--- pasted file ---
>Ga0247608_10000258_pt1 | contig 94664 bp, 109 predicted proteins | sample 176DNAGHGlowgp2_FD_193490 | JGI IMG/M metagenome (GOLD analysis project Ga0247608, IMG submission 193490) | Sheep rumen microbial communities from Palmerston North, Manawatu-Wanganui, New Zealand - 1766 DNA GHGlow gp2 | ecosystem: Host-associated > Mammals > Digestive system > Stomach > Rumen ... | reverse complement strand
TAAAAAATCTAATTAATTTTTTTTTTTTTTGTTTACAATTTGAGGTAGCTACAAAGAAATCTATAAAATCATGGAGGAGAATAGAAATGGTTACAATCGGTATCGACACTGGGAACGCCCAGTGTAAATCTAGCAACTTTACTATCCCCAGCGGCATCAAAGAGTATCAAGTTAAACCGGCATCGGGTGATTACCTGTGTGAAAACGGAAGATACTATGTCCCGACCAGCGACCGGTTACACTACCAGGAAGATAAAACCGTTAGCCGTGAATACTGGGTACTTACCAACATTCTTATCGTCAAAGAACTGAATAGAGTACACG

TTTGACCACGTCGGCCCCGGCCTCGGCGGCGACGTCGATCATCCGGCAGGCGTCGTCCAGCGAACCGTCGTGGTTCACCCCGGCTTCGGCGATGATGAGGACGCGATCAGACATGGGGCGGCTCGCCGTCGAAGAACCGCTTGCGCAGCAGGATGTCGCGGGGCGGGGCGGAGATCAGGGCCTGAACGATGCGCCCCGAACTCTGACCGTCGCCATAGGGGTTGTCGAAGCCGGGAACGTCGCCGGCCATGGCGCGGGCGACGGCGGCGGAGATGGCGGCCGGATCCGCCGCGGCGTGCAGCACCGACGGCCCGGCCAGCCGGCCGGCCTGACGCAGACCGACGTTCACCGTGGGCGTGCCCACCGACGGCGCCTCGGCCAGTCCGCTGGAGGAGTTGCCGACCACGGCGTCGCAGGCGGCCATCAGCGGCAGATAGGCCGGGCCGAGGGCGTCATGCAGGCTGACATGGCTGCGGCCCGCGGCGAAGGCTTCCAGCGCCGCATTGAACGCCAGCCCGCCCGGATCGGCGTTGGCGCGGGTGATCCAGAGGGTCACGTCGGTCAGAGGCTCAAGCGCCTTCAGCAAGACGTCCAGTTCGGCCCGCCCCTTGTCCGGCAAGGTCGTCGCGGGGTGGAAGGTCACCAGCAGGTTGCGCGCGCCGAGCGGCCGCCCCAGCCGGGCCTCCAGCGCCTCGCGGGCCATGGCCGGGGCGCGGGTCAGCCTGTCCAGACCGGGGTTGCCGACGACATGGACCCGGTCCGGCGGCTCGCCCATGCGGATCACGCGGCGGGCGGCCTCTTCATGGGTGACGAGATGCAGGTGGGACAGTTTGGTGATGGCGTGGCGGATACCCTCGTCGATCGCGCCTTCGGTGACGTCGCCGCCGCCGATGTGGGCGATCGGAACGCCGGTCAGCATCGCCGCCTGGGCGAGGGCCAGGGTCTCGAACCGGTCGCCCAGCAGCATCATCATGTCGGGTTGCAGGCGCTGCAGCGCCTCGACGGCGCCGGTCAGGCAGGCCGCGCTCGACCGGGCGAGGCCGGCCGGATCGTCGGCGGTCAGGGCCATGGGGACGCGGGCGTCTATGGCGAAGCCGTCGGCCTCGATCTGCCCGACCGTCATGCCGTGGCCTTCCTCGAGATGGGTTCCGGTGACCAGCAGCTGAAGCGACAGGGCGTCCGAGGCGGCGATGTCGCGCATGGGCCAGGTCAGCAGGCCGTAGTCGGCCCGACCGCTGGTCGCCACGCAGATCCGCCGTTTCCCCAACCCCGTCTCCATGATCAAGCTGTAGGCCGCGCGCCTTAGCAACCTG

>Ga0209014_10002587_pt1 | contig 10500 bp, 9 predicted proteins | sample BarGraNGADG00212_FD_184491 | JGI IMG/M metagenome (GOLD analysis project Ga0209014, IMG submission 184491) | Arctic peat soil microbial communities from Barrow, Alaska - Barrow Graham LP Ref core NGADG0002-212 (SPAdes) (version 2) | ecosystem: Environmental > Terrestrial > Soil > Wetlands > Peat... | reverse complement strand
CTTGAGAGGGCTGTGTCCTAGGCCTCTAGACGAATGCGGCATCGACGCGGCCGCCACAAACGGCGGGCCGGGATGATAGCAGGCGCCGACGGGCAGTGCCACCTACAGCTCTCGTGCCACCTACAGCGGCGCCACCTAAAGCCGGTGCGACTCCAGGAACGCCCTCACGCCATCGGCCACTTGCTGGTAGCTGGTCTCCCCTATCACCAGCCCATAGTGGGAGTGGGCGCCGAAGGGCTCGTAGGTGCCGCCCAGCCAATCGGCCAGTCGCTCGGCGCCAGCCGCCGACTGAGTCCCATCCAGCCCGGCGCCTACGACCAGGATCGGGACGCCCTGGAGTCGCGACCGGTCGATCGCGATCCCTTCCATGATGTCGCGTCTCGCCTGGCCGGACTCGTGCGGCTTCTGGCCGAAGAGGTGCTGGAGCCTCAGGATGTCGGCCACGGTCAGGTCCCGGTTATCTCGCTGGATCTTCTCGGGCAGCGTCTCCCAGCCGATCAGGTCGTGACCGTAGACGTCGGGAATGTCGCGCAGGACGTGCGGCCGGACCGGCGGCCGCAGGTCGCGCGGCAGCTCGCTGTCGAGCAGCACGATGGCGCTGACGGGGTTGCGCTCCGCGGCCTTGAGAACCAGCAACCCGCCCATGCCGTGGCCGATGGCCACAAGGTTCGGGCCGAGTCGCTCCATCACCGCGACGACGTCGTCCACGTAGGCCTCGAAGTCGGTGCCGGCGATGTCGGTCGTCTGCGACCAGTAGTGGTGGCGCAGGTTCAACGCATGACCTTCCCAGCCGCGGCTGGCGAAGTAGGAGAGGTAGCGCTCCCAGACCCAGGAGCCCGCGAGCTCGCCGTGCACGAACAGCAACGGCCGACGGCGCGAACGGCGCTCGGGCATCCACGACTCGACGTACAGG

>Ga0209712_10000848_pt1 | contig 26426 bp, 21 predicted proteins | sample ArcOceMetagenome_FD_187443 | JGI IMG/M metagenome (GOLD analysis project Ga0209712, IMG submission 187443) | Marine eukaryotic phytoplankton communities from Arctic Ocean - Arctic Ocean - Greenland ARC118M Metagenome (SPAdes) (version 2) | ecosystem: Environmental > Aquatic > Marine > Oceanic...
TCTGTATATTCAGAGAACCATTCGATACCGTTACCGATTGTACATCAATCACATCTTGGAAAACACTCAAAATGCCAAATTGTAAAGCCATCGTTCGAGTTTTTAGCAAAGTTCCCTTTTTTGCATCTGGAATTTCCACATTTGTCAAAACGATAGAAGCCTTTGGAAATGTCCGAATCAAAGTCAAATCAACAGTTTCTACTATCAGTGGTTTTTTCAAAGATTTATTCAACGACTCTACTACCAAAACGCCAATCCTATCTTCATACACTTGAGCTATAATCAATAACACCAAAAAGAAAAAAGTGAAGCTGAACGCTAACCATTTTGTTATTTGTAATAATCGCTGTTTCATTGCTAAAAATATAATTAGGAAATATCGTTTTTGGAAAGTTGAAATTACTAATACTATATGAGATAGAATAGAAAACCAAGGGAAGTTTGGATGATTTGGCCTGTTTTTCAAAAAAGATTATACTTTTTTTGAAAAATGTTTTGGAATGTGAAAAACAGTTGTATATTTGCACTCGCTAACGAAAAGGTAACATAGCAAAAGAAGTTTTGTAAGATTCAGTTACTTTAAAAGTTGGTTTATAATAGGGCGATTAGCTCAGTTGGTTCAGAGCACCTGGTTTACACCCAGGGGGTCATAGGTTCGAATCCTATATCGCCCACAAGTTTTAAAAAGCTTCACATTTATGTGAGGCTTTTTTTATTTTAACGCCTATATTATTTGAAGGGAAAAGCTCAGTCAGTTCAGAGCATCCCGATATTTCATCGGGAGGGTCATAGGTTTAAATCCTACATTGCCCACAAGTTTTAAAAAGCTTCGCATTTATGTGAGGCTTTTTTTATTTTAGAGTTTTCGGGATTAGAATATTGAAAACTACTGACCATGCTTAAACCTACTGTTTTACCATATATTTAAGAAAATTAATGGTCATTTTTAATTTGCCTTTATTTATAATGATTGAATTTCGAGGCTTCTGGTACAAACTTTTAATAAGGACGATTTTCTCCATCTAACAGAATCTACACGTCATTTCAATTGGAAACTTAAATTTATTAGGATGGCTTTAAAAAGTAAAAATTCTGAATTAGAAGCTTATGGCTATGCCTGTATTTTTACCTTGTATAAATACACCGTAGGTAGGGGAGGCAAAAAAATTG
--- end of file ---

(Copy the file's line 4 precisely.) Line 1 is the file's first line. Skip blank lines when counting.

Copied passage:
>Ga0209014_10002587_pt1 | contig 10500 bp, 9 predicted proteins | sample BarGraNGADG00212_FD_184491 | JGI IMG/M metagenome (GOLD analysis project Ga0209014, IMG submission 184491) | Arctic peat soil microbial communities from Barrow, Alaska - Barrow Graham LP Ref core NGADG0002-212 (SPAdes) (version 2) | ecosystem: Environmental > Terrestrial > Soil > Wetlands > Peat... | reverse complement strand